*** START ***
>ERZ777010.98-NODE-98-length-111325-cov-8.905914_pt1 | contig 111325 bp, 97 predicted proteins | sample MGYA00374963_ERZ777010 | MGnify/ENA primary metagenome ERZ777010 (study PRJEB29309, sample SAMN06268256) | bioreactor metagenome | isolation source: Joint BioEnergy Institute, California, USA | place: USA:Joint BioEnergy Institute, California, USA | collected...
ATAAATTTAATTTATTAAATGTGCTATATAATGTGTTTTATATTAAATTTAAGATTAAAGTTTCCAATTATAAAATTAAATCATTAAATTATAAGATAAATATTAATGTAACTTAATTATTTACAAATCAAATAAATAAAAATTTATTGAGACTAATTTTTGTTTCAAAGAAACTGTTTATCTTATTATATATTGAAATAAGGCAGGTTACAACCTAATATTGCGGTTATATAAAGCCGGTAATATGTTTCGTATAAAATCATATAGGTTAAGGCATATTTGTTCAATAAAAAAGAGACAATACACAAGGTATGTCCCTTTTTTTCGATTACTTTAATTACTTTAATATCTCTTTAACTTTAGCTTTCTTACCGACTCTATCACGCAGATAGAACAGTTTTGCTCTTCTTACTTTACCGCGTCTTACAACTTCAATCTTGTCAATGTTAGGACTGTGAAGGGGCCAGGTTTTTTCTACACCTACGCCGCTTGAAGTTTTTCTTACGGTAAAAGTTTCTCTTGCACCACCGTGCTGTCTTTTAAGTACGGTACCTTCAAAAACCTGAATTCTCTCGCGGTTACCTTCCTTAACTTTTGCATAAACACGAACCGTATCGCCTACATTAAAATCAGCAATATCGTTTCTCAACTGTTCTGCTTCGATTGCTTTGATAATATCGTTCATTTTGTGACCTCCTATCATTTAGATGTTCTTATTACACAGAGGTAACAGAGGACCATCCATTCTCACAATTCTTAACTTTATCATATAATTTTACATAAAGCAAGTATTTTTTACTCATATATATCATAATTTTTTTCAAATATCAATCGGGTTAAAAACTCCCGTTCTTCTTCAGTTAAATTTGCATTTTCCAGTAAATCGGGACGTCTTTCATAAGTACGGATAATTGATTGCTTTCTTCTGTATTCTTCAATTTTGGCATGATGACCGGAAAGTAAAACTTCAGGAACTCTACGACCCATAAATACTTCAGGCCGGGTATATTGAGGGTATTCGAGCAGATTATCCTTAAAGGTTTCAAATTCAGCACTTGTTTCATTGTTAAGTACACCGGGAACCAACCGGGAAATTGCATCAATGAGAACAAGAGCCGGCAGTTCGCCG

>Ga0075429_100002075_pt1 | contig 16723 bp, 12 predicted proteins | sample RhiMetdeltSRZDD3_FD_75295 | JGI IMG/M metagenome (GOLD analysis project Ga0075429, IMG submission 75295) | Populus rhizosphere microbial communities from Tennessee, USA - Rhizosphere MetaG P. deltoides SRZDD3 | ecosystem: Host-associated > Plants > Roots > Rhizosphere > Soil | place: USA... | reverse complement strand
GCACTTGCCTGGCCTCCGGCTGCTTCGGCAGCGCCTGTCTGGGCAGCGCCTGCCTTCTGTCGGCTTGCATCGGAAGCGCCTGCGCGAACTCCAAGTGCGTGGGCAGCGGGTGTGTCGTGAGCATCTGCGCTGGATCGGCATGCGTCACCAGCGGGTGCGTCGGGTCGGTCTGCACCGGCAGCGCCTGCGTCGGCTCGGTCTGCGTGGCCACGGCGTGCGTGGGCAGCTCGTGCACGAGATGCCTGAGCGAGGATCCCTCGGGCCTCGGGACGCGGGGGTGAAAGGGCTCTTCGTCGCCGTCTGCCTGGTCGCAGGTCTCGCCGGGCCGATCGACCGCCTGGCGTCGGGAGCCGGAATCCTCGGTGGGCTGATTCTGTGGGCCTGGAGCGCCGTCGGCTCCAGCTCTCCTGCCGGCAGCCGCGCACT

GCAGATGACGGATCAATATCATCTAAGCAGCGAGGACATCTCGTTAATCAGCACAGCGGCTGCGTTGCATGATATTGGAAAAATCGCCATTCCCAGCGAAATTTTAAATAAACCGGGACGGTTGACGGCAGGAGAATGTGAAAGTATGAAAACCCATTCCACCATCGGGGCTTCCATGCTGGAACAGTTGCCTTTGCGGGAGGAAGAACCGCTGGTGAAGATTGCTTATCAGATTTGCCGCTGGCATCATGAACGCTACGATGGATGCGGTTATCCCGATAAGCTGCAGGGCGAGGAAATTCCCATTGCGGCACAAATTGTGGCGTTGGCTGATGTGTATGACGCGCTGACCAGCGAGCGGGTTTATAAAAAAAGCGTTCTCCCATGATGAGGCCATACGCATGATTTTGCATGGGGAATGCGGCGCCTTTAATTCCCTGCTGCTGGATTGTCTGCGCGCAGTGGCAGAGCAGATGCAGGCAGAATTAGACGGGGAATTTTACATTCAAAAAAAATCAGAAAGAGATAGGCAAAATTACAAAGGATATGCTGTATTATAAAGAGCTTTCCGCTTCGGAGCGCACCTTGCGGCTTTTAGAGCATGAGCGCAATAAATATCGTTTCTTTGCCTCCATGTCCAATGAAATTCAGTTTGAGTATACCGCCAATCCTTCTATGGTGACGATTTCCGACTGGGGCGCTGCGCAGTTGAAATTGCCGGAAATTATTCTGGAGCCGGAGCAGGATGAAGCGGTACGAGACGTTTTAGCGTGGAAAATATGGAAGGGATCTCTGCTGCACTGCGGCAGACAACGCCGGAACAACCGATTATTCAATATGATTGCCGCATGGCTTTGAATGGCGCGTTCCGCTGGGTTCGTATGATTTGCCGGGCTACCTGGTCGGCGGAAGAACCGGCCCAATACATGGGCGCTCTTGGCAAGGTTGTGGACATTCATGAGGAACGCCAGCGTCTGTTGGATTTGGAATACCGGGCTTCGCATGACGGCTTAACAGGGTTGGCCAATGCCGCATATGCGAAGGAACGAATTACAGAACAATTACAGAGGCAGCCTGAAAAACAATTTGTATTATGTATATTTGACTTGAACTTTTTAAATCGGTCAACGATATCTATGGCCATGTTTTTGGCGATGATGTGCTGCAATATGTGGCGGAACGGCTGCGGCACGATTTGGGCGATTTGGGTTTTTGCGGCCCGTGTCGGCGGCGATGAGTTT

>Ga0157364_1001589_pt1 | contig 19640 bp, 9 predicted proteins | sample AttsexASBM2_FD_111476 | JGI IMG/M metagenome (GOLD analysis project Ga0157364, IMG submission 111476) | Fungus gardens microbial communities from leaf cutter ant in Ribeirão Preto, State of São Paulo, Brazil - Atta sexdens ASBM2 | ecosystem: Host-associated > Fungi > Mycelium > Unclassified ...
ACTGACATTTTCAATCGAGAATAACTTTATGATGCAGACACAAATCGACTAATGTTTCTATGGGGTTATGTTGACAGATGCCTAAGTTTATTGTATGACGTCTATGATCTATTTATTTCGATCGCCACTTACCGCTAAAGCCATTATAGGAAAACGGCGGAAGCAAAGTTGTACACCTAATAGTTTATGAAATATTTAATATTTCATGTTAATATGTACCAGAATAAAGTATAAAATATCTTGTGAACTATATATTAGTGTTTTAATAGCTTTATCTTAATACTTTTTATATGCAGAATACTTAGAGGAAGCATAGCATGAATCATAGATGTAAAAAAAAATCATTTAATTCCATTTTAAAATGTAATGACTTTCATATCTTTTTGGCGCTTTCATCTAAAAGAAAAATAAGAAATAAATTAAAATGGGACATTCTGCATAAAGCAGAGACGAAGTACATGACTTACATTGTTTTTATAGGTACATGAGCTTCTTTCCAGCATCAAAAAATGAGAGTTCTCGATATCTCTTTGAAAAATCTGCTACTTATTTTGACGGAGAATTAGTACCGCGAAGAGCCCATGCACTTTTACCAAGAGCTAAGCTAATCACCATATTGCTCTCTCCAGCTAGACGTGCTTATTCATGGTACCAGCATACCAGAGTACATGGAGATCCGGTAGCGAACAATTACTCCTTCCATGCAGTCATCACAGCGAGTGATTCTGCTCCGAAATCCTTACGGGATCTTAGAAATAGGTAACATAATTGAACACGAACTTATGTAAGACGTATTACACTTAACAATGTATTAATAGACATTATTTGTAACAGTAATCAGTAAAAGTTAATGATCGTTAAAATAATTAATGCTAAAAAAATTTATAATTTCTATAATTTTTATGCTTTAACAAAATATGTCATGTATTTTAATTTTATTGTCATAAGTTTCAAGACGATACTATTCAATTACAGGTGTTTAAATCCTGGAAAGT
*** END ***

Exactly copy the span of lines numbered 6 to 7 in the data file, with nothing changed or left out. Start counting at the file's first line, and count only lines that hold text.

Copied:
>Ga0157364_1001589_pt1 | contig 19640 bp, 9 predicted proteins | sample AttsexASBM2_FD_111476 | JGI IMG/M metagenome (GOLD analysis project Ga0157364, IMG submission 111476) | Fungus gardens microbial communities from leaf cutter ant in Ribeirão Preto, State of São Paulo, Brazil - Atta sexdens ASBM2 | ecosystem: Host-associated > Fungi > Mycelium > Unclassified ...
ACTGACATTTTCAATCGAGAATAACTTTATGATGCAGACACAAATCGACTAATGTTTCTATGGGGTTATGTTGACAGATGCCTAAGTTTATTGTATGACGTCTATGATCTATTTATTTCGATCGCCACTTACCGCTAAAGCCATTATAGGAAAACGGCGGAAGCAAAGTTGTACACCTAATAGTTTATGAAATATTTAATATTTCATGTTAATATGTACCAGAATAAAGTATAAAATATCTTGTGAACTATATATTAGTGTTTTAATAGCTTTATCTTAATACTTTTTATATGCAGAATACTTAGAGGAAGCATAGCATGAATCATAGATGTAAAAAAAAATCATTTAATTCCATTTTAAAATGTAATGACTTTCATATCTTTTTGGCGCTTTCATCTAAAAGAAAAATAAGAAATAAATTAAAATGGGACATTCTGCATAAAGCAGAGACGAAGTACATGACTTACATTGTTTTTATAGGTACATGAGCTTCTTTCCAGCATCAAAAAATGAGAGTTCTCGATATCTCTTTGAAAAATCTGCTACTTATTTTGACGGAGAATTAGTACCGCGAAGAGCCCATGCACTTTTACCAAGAGCTAAGCTAATCACCATATTGCTCTCTCCAGCTAGACGTGCTTATTCATGGTACCAGCATACCAGAGTACATGGAGATCCGGTAGCGAACAATTACTCCTTCCATGCAGTCATCACAGCGAGTGATTCTGCTCCGAAATCCTTACGGGATCTTAGAAATAGGTAACATAATTGAACACGAACTTATGTAAGACGTATTACACTTAACAATGTATTAATAGACATTATTTGTAACAGTAATCAGTAAAAGTTAATGATCGTTAAAATAATTAATGCTAAAAAAATTTATAATTTCTATAATTTTTATGCTTTAACAAAATATGTCATGTATTTTAATTTTATTGTCATAAGTTTCAAGACGATACTATTCAATTACAGGTGTTTAAATCCTGGAAAGT